FIG. 5 is a side perspective view of a safety blood collection device.
A description of the preferred embodiments of the present invention will now be presented with reference to FIGS. 1-5.
A first aspect of the present invention comprises a safety syringe that includes a barrel 20 having a proximal 21 and a distal opening 22 and an interior space 23. A plunger 24 is adapted to slide within the barrel's interior space 23 from the proximal end 25. The barrel 20 has a mating portion at its distal end 27, such as an externally threaded area as is known in the art for receiving a Luer-Lok™-type mating element 30. Such a mating element 30 has a longitudinal bore 31 therethrough.
A needle 26 is affixed to the mating element 30 at its distal end 32. The needle 26 has a bore 28 that is in communication with the barrel's distal opening 22 and a distal tip 29.
A first embodiment of a safety mechanism 10, illustrated in FIGS. 1-3, comprises a sheath 11 having a longitudinal bore 110 extending from a distal end 111 to a proximal end 112. The bore 110 is adapted to slidingly admit a portion of the needle 26. The sheath 11 comprises a generally cylindrical, inflexible member that has sufficient strength to prevent penetration by the needle tip 29.
The safety mechanism 10 further comprises a pair of arms 12,13. Each of the arms 12,13 has a proximal end 121,131 that is affixed to the mating element 30 and a distal end 122,132 that is affixed adjacent the sheath's proximal end 112. The arms 12,13 are movable between a shielding position wherein the sheath 11 is in covering relation to the needle tip 29 (FIG. 1) and an injecting position wherein the needle tip 29 extends beyond the sheath's distal end 111 (FIG. 2).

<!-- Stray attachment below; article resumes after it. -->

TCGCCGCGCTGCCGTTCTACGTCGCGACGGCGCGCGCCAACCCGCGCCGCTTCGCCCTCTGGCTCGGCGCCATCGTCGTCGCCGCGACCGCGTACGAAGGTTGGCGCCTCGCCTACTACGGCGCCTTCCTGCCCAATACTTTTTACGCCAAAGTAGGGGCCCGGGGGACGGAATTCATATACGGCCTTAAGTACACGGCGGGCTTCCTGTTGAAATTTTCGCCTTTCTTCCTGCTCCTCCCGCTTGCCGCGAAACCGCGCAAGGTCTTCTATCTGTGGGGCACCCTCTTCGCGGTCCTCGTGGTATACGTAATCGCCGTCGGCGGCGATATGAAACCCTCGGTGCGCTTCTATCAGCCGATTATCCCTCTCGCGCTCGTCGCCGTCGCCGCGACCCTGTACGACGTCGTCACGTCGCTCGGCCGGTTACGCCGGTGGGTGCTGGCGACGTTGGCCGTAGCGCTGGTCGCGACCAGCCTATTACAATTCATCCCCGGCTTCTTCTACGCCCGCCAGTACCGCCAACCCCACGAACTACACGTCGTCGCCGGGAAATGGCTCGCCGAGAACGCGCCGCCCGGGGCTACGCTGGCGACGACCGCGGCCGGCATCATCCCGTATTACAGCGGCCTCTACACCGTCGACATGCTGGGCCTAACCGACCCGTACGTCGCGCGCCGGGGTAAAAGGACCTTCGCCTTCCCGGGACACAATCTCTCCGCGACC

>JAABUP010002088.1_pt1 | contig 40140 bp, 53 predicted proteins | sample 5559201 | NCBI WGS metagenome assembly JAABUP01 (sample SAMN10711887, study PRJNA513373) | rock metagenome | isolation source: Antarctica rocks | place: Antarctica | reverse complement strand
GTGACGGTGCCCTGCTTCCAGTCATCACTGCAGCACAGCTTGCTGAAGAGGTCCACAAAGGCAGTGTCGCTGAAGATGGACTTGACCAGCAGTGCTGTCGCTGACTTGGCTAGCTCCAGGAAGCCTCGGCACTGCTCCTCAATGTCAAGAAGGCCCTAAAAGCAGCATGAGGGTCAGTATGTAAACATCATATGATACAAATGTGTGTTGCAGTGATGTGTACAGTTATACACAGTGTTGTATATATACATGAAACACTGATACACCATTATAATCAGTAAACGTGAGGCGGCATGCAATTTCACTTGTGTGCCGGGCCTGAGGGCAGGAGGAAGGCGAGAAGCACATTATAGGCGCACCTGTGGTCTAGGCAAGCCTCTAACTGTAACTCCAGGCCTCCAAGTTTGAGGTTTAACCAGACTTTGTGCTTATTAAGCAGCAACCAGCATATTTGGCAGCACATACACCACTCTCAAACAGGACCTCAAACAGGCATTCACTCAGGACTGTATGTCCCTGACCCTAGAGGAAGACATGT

In this embodiment the arms 12,13 each comprise a metal strip 123,133, the arms 12,13 positioned in generally opposed relation about the needle 26. Each metal strip 123,133 is outwardly bowed in the injecting position and is biased toward a more straightened orientation for moving toward the shielding position. In order to achieve shielding, the arms 12,13 are dimensioned so that the sheath 11 will cover the needle tip 29 when they are not under tension.
In a preferred embodiment, the arms 12,13 further comprise a flexible housing 124,134 that is affixed in covering relation to an outside face of the metal strip 123,133 (FIG. 1A). Each of the housings 124,134 in an exemplary embodiment comprises a plastic enclosure having a generally “C”-shaped axial cross section adapted to cover the outside face and edges of the metal strip 123,133.
The arms 12,13 are lockable in. the shielding position, which feature will typically be invoked after the syringe 10 has been used to protect the needle tip 29 for disposal (FIG. 3). In this embodiment there are provided a pair of interlocking elements, one affixed on an inner face of each of the arms 12,13. The interlocking elements are adapted to engage when the arms 12,13 are in the shielding position. In a particular embodiment a first of the pair of interlocking elements comprises a post 125 affixed at a first end to a first 12 of the arms and a generally ball-shaped member 126 affixed to a second end of the post 125 opposed to the first end. A second of the pair of interlocking elements comprises a receptacle element 135 affixed to a second 13 of the arms and having a generally ball-shaped indentation 136 adapted to receive and restrain from removal the ball-shaped member 126.
In a second embodiment of the safety syringe, the safety mechanism 40, illustrated in FIG. 4, the arms 42,43 each comprise a hinged arm positioned in generally opposed relation about the needle 26. Each arm is outwardly bent in the injecting position and movable toward a more straightened orientation for moving toward the shielding position.
In this embodiment the biasing means comprises a coil spring 41 that has a generally central longitudinal space therethrough. The spring 41 is affixed to the sheath's proximal end 112 at a distal end 411 thereof and adjacent the proximal ends of the arms 421,431.
Interlocking elements 425,426 are also provided, affixed to the inward-facing sides of the arms 42,43. In this embodiment, a generally conically shaped protrusion 425 is affixed to a post 427, pointed end facing away from the arm 43, the post 427 affixed to arm 43. A mating element is affixed to the other arm 42 and comprises a receptacle 426 having an inner space adapted to interlock the protrusion 425 therewithin through a deformable entry passage.